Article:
Shopping trip by Wilders to Belgium could prove expensive

‘Why on earth should the Ghent taxpayer have to pick up the tab for a private visit which our authorities actually advised against?’

Dutch leader of the far right  Party for Freedom, Geert Wilders, posing with  new members  after the recent parliamentary elections in The Netherlands. Photograph:  EPA/Valerie Kuypers

Dutch leader of the far right Party for Freedom, Geert Wilders, posing with new members after the recent parliamentary elections in The Netherlands. Photograph: EPA/Valerie Kuypers

 

A row has broken out over a brief private shopping trip by Dutch far-right politician, Geert Wilders, and his wife, Krisztina, to the Belgian city of Ghent three days after the general election in March – for which the city council has now been presented with a security bill of €13,500.

Mr Wilders lives under 24-hour guard, and although little is usually known about his private life, it’s emerged that shortly after the election on March 15th, in which his Freedom Party was roundly beaten by prime minister Mark Rutte’s Liberals, he expressed an interest in taking a break in Ghent.

The initial reaction from the Ghent authorities was negative because they felt they didn’t have time to carry out a proper risk analysis of the locations he was likely to visit. However, despite their unenthusiastic response, Mr Wilders’ aides remained adamant that the visit was going to go ahead.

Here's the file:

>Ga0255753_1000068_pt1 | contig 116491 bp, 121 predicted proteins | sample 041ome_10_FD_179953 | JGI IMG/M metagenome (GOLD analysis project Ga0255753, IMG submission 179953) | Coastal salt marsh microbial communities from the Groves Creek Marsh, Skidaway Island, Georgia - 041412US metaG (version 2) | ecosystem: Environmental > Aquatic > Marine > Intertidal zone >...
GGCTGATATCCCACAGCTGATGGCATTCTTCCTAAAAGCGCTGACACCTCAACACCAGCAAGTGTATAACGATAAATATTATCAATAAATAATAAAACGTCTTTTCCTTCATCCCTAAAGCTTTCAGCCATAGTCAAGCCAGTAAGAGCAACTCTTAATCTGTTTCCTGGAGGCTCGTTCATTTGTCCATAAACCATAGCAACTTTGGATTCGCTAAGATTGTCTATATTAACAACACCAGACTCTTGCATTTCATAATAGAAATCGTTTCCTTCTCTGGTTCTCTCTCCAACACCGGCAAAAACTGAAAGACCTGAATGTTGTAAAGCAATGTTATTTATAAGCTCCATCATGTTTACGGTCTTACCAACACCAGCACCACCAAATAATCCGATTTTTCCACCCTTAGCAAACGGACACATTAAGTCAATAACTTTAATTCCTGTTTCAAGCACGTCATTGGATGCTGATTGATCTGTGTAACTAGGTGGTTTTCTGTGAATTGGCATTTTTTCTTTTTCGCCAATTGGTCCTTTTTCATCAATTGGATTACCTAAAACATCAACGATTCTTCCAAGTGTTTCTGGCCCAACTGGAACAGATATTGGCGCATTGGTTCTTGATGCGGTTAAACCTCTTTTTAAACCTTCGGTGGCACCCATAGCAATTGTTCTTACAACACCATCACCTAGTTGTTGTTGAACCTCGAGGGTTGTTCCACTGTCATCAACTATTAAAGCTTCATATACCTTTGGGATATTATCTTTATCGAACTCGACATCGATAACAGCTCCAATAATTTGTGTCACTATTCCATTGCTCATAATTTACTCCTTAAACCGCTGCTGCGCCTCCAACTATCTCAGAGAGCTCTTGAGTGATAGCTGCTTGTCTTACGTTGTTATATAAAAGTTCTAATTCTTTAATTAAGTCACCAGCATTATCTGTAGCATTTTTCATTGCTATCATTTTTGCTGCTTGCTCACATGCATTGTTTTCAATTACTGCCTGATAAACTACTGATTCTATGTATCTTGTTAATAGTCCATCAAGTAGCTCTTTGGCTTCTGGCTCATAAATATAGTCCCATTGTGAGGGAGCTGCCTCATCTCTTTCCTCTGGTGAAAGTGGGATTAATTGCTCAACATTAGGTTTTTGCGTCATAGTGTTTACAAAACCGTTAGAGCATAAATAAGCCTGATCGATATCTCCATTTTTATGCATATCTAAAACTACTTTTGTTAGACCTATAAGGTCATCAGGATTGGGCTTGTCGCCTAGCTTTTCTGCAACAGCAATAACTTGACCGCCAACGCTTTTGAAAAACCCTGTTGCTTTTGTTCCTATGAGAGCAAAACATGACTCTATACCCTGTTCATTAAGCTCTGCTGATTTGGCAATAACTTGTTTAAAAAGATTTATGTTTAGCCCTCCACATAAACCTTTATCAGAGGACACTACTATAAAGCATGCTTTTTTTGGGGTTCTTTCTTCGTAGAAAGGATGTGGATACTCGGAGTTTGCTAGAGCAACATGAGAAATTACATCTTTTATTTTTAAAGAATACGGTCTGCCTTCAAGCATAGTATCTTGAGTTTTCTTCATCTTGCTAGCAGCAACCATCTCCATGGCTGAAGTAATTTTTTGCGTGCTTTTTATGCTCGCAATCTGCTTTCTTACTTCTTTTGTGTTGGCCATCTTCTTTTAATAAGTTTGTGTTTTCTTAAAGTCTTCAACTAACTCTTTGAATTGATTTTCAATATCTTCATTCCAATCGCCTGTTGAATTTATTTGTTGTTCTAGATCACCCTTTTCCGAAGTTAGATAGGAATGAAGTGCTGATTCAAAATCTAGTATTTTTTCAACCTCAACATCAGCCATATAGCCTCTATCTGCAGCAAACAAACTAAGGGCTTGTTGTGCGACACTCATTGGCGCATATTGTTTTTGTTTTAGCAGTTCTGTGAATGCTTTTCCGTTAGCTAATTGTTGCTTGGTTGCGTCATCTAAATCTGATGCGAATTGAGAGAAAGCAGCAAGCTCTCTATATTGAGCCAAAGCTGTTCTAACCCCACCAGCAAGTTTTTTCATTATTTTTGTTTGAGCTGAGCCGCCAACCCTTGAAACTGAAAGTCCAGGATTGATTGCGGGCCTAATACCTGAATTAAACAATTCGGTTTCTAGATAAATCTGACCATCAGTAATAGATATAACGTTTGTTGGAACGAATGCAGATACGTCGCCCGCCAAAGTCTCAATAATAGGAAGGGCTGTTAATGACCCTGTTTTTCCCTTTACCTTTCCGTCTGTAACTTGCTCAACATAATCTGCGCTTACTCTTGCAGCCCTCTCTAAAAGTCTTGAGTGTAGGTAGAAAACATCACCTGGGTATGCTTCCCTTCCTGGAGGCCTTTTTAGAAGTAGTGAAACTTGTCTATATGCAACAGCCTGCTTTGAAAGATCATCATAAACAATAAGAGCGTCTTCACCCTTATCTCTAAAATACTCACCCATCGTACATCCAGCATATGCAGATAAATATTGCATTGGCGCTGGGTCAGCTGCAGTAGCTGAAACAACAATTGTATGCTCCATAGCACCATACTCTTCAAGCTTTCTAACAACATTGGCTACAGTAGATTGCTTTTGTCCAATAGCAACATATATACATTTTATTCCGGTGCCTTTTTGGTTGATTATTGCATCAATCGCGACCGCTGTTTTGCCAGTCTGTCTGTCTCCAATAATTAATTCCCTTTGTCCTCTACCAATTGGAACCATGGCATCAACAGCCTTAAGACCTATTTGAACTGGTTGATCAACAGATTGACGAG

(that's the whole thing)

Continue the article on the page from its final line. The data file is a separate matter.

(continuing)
And so on Saturday, March 18th – when it became clear that, as anticipated, the Freedom Party would be excluded from talks on a new coalition government – Mr Wilders and his wife, a former diplomat who has Hungarian roots, arrived in Ghent for the one-day break.

Because the Freedom Party leader lives alone in a “safe house” provided by the Dutch authorities, he and his wife are believed to meet only about once a week – and so a trip out of the country together is highly unusual and poses additional security headaches for his protection team.

The cost of those security headaches became clear on Friday when it emerged that Ghent city council had been forced to deploy a total of 57 undercover and uniformed police officers in advance of and during Mr Wilders’s trip – at a total cost of €13,500.

Although the two men did not meet, the only official to be informed about the visit was the mayor of Ghent, Daniël Termont, who revealed the figures when he was questioned by the leader of the Christian Democrats on the city council, Veli Yüksel – who described them as outrageous.

“People are entitled to travel wherever they wish, of course,” Mr Yüksel said, “but why on earth should the Ghent taxpayer have to pick up the tab for a private visit which our authorities actually advised against?

“Not alone that, but when the bill for policing and security rises so outrageously high, it seems only right that the cost should be recovered from the individual involved – or from the Dutch government.”

With Mr Wilders excluded, talks on a new Dutch coalition are continuing between the Liberals, the Christian Democrats, D66 and GreenLeft. Their facilitator, Edith Schippers, says she does not expect to see a new government before Easter.